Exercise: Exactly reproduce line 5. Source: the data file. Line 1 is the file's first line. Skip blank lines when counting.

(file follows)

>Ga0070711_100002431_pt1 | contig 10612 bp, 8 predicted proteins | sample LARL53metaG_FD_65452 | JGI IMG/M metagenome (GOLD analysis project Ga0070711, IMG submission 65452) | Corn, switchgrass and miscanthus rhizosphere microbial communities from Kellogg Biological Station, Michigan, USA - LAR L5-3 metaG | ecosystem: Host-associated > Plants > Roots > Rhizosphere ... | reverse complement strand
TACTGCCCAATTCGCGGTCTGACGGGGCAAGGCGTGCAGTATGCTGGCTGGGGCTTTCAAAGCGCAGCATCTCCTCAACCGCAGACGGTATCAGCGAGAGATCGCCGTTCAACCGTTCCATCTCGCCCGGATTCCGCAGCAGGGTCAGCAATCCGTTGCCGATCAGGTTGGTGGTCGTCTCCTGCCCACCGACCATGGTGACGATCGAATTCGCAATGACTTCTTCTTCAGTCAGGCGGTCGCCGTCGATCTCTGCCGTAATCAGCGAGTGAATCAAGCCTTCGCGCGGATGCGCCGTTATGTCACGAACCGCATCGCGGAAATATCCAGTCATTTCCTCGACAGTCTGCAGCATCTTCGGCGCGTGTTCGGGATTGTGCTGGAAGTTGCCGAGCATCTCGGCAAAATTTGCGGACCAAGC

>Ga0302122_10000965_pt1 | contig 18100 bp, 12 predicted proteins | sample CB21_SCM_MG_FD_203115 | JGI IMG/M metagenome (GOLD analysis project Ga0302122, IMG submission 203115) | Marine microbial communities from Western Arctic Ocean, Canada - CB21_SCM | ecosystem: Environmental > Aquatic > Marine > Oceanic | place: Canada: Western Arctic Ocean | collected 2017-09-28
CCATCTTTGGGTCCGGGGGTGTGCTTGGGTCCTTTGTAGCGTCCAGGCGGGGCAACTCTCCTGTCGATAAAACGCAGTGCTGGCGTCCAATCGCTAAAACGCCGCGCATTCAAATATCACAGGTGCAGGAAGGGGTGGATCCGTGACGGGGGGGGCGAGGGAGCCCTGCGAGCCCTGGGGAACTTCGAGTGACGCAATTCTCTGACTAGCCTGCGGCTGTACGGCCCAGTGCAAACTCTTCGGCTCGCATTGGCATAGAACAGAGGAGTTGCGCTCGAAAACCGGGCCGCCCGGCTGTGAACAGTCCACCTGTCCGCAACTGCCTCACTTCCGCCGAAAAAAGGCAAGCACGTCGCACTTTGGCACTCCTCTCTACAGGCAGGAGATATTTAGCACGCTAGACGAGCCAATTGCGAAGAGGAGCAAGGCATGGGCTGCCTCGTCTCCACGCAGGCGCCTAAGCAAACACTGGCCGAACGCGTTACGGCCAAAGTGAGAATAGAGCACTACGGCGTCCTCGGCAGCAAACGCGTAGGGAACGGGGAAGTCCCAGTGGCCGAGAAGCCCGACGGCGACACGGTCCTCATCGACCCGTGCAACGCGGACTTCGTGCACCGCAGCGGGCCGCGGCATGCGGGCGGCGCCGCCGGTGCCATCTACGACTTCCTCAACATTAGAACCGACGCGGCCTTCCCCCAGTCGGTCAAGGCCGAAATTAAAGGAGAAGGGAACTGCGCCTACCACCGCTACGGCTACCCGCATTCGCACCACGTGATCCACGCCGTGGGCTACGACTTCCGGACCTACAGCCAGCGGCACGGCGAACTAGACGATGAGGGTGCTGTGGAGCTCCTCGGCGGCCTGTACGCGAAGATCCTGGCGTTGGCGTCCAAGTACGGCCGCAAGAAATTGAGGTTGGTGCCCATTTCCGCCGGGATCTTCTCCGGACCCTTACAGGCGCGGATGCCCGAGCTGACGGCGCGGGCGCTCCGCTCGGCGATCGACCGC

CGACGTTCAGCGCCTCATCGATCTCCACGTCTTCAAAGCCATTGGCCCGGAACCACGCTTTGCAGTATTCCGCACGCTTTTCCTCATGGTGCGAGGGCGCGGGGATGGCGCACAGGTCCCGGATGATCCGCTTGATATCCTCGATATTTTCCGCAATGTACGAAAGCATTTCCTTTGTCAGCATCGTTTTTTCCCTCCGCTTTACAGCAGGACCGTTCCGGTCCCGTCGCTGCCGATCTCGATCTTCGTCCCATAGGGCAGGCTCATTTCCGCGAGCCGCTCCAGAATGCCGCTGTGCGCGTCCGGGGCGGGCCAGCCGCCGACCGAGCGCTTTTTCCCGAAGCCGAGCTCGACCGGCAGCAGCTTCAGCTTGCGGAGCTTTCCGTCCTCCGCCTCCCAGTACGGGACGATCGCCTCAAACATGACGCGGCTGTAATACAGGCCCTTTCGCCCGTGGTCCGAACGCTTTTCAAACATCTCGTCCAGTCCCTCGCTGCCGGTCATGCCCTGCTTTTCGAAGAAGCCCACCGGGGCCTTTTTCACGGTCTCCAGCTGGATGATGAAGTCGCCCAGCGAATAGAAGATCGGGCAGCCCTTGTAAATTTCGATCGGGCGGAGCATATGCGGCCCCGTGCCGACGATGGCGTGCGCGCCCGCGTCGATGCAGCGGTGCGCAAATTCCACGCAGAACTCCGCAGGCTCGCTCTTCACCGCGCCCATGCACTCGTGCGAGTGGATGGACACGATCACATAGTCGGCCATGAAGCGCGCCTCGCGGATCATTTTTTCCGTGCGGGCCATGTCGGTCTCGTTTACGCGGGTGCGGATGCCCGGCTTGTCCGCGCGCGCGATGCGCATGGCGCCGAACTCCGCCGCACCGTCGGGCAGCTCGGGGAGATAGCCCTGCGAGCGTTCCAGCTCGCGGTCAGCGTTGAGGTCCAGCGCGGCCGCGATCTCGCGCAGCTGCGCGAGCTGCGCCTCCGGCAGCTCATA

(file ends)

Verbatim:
CGACGTTCAGCGCCTCATCGATCTCCACGTCTTCAAAGCCATTGGCCCGGAACCACGCTTTGCAGTATTCCGCACGCTTTTCCTCATGGTGCGAGGGCGCGGGGATGGCGCACAGGTCCCGGATGATCCGCTTGATATCCTCGATATTTTCCGCAATGTACGAAAGCATTTCCTTTGTCAGCATCGTTTTTTCCCTCCGCTTTACAGCAGGACCGTTCCGGTCCCGTCGCTGCCGATCTCGATCTTCGTCCCATAGGGCAGGCTCATTTCCGCGAGCCGCTCCAGAATGCCGCTGTGCGCGTCCGGGGCGGGCCAGCCGCCGACCGAGCGCTTTTTCCCGAAGCCGAGCTCGACCGGCAGCAGCTTCAGCTTGCGGAGCTTTCCGTCCTCCGCCTCCCAGTACGGGACGATCGCCTCAAACATGACGCGGCTGTAATACAGGCCCTTTCGCCCGTGGTCCGAACGCTTTTCAAACATCTCGTCCAGTCCCTCGCTGCCGGTCATGCCCTGCTTTTCGAAGAAGCCCACCGGGGCCTTTTTCACGGTCTCCAGCTGGATGATGAAGTCGCCCAGCGAATAGAAGATCGGGCAGCCCTTGTAAATTTCGATCGGGCGGAGCATATGCGGCCCCGTGCCGACGATGGCGTGCGCGCCCGCGTCGATGCAGCGGTGCGCAAATTCCACGCAGAACTCCGCAGGCTCGCTCTTCACCGCGCCCATGCACTCGTGCGAGTGGATGGACACGATCACATAGTCGGCCATGAAGCGCGCCTCGCGGATCATTTTTTCCGTGCGGGCCATGTCGGTCTCGTTTACGCGGGTGCGGATGCCCGGCTTGTCCGCGCGCGCGATGCGCATGGCGCCGAACTCCGCCGCACCGTCGGGCAGCTCGGGGAGATAGCCCTGCGAGCGTTCCAGCTCGCGGTCAGCGTTGAGGTCCAGCGCGGCCGCGATCTCGCGCAGCTGCGCGAGCTGCGCCTCCGGCAGCTCATA